Public security departments will improve cooperation with health authorities to reduce medical disputes between patients and hospitals, Li Jingsheng, chief of security administration at the Ministry of Public Security, said at a conference on Sept 26 with several departments.

Chinese first lady calls for global efforts against TB
Peng Liyuan, wife of Chinese President Xi Jinping, addressed the United Nations General Assembly high-level meeting on ending tuberculosis (TB) via a video on Sept 26, calling for global efforts to put an end to the epidemic.

Abortions in China decreased in past five years
The number of abortions in China has decreased in the past five years, but the high proportion of young adults and teenagers undergoing the procedure remains a vexing issue.

Chinese doctors to provide free eye surgeries in 6 countries
China has announced plans to send medical teams to provide free surgery to 3,000 cataract patients in six countries involved in the Belt and Road Initiative in the next three years.

China to become world’s largest country of organ transplants in 2020
China is expected to have the most organ transplant surgeries in 2020, said Huang Jiefu, director of the China National Organ Donation and Transplantation Committee.


AERAS  [to 29 Sep 2018]
25 September 2018
GSK candidate vaccine helps prevent active pulmonary tuberculosis in HIV negative adults in phase II study
Today, GSK and Aeras reported that GSK’s M72/AS01E candidate vaccine significantly reduced the incidence of pulmonary tuberculosis disease in HIV-negative adults with latent tuberculosis infection in ongoing phase IIb clinical trial testing.
[See Milestones above for detail]
BMGF – Gates Foundation  [to 29 Sep 2018]
No new digest content identified.
Bill & Melinda Gates Medical Research Institute    [to 29 Sep 2018]
The Bill & Melinda Gates Medical Research Institute is a non-profit biotech organization. Our mission is to develop products to fight malaria, tuberculosis, and diarrheal diseases—three major causes of mortality, poverty, and inequality in developing countries. The world has unprecedented scientific tools at its disposal; now is the time to use them to save the lives of the world’s poorest people
No new digest content identified.
CARB-X   [to 29 Sep 2018]
CARB-X is a non-profit public-private partnership dedicated to accelerating antibacterial research to tackle the global rising threat of drug-resistant bacteria.
09.24.2018  |
CARB-X calls for new ‘open science’ era in antibacterial innovation: Sharing scientific data will help speed the delivery of new antibiotics and other life-saving products to fight superbugs
Achaogen will share valuable LpxC compounds and data with Forge Therapeutics, with both companies leading the ‘open science’ initiative among CARB-X-funded companies
CEPI – Coalition for Epidemic Preparedness Innovations  [to 29 Sep 2018]
Posted on 27TH SEP 2018 by Mario Christodoulou
CEPI Awards Contract Worth Up To USD$19 million to Oxford University and Janssen Vaccines to Develop MERS, Lassa, and Nipah Vaccines
OSLO (Norway), Oxford (UK)
CEPI (the Coalition for Epidemic Preparedness Innovations) today announced a collaboration with The Jenner Institute at the University of Oxford and Janssen Vaccines & Prevention B.V.—part of the Janssen Pharmaceutical Companies of Johnson & Johnson—through which they will receive funding to advance the development and manufacture of a vaccine against Middle East Respiratory Syndrome Coronavirus (MERS-CoV). Preclinical development of novel vaccines against Lassa and Nipah viruses will also be undertaken as part of this collaboration.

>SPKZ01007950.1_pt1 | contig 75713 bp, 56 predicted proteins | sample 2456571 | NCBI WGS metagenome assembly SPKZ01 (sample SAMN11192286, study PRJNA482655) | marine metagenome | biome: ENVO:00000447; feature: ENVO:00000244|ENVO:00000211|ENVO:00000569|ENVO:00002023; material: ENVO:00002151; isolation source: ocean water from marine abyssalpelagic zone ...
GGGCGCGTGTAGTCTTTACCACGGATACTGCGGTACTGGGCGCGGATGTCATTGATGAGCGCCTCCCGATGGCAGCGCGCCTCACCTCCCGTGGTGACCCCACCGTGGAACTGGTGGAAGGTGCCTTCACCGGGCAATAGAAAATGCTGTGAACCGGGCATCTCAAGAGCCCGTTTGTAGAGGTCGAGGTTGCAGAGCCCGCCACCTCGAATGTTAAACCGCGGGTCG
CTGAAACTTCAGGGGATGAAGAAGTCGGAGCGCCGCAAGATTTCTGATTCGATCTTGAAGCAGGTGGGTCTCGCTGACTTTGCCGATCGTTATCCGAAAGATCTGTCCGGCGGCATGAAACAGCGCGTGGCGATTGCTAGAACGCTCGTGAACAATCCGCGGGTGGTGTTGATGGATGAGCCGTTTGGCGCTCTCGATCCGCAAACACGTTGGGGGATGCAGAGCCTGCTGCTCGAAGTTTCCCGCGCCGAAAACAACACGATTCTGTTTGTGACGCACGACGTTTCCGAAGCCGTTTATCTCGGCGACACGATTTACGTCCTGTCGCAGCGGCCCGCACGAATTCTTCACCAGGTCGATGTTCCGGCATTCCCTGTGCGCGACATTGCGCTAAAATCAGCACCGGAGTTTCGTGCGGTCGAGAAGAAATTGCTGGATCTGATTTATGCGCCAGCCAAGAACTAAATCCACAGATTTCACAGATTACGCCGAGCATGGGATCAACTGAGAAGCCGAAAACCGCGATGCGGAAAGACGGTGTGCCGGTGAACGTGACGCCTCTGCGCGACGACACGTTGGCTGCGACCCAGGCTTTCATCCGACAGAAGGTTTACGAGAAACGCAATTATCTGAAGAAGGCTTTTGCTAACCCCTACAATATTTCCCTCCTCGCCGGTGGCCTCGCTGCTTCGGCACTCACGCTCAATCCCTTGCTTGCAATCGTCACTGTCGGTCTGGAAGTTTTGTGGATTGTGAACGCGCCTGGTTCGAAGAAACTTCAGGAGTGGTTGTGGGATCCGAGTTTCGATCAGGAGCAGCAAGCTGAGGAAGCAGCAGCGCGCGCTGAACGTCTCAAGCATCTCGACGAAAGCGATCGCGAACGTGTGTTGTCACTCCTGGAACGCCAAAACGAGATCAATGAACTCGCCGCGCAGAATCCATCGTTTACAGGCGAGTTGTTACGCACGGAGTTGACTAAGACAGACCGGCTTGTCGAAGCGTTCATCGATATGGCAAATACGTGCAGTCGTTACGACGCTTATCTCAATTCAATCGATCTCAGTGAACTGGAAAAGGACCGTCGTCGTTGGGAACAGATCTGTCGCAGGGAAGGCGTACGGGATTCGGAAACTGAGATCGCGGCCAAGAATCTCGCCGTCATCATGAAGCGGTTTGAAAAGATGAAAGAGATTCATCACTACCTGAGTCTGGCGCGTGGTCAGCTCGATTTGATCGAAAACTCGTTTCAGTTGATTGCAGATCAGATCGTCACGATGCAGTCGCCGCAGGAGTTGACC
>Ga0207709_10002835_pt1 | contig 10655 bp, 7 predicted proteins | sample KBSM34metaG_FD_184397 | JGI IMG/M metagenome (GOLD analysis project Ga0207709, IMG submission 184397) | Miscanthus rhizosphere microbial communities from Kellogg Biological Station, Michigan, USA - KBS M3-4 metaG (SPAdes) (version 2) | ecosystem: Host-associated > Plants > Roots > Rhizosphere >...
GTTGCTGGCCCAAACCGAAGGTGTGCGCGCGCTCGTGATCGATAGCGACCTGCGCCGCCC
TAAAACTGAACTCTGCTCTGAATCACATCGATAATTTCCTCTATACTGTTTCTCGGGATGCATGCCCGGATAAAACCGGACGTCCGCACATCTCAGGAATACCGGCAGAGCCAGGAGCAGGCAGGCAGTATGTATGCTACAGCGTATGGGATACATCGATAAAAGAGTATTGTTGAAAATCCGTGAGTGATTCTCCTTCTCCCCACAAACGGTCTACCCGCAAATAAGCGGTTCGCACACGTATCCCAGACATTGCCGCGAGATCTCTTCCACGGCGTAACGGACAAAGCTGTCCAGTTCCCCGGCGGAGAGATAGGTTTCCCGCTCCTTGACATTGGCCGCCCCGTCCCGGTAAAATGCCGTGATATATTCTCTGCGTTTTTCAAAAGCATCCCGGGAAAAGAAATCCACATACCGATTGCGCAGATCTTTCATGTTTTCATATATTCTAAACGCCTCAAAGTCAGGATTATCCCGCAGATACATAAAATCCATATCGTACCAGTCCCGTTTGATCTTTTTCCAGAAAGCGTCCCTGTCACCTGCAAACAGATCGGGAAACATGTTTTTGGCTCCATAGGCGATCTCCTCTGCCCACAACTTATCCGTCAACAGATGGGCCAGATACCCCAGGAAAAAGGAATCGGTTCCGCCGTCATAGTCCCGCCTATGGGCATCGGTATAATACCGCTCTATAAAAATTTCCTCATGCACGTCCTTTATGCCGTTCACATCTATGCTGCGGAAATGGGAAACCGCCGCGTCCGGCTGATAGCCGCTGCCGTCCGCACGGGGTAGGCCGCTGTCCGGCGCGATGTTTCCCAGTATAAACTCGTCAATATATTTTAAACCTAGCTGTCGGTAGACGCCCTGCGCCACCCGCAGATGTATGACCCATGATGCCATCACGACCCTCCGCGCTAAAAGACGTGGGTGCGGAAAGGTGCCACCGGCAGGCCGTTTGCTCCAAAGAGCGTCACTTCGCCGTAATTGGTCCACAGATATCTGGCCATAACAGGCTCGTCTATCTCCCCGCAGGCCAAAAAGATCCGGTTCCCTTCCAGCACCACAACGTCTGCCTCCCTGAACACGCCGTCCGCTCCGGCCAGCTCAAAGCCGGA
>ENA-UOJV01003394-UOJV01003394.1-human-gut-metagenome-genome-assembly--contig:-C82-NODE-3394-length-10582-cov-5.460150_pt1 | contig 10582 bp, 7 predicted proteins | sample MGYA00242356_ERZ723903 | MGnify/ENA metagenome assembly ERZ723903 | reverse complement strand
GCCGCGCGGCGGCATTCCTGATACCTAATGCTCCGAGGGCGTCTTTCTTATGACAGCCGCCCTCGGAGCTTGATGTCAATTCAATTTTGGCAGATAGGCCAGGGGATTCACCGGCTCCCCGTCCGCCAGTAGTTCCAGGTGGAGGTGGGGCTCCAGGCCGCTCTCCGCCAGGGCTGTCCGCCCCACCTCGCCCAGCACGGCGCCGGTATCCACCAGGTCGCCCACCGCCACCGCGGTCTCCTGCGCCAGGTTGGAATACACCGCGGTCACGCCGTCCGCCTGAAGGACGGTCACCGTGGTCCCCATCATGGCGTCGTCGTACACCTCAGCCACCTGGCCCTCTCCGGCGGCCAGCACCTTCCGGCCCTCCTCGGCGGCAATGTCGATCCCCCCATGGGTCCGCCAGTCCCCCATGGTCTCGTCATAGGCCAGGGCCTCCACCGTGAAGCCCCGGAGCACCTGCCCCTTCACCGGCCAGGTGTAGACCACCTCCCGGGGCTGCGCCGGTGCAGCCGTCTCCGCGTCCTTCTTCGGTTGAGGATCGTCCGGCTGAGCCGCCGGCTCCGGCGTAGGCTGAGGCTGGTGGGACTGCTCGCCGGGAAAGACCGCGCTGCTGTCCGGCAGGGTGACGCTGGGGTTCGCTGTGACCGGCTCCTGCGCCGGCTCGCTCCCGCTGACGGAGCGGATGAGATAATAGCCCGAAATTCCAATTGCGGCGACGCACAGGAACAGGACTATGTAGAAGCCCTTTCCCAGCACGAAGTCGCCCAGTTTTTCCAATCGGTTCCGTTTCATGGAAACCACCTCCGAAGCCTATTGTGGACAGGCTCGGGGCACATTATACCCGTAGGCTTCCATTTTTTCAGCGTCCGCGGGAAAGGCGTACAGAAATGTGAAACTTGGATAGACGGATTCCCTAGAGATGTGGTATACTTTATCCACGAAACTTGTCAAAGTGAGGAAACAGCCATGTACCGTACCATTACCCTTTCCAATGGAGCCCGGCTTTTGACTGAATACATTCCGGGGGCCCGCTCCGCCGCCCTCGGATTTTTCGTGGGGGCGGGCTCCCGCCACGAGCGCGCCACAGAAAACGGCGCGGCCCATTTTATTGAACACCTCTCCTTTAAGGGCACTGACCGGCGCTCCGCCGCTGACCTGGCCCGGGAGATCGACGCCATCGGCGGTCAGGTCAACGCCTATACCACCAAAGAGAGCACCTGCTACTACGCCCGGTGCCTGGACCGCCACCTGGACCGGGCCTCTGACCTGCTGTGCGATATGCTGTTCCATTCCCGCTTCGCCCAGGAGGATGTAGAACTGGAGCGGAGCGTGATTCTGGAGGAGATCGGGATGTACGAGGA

Oxford has already initiated clinical development of the MERS-CoV vaccine, with funding from the UK Department of Health and Social Care, and a phase 1 clinical trial of the vaccine is underway in the UK. Under the terms of the Framework Partnering Agreement for the collaboration, Oxford and Janssen will receive $14.6 million from CEPI to support manufacturing of a phase 2 batch and preparation for stockpiling of a MERS-CoV vaccine candidate. Dependent on phase 1 results, CEPI will have the option to provide additional investment for a phase 2 trial and manufacture of an investigational vaccine stockpile that would be available for use in the event of an outbreak. Janssen’s proprietary vaccine-manufacturing platform will enable rapid and efficient production of large volumes of vaccines. Should CEPI exercise its option to provide support for further clinical development, Oxford will undertake phase 2 testing of the vaccine, in partnership with the King Abdullah International Medical Research Centre (KAIMRC) in Riyadh, Kingdom of Saudi Arabia, and the Kenya Medical Research Institute (KEMRI)-Wellcome Trust Research Programme at Kilifi, Kenya.
As part of the collaboration, CEPI will also provide funding of up to $2.1 million to support the preclinical development of a Lassa vaccine and up to $2.0 million to support the preclinical development of a Nipah vaccine…
EDCTP    [to 29 Sep 2018]
The European & Developing Countries Clinical Trials Partnership (EDCTP) aims to accelerate the development of new or improved drugs, vaccines, microbicides and diagnostics against HIV/AIDS, tuberculosis and malaria as well as other poverty-related and neglected infectious diseases in sub-Saharan Africa, with a focus on phase II and III clinical trials
28 September 2018
EDCTP Prizes 2018 awarded at Ninth Forum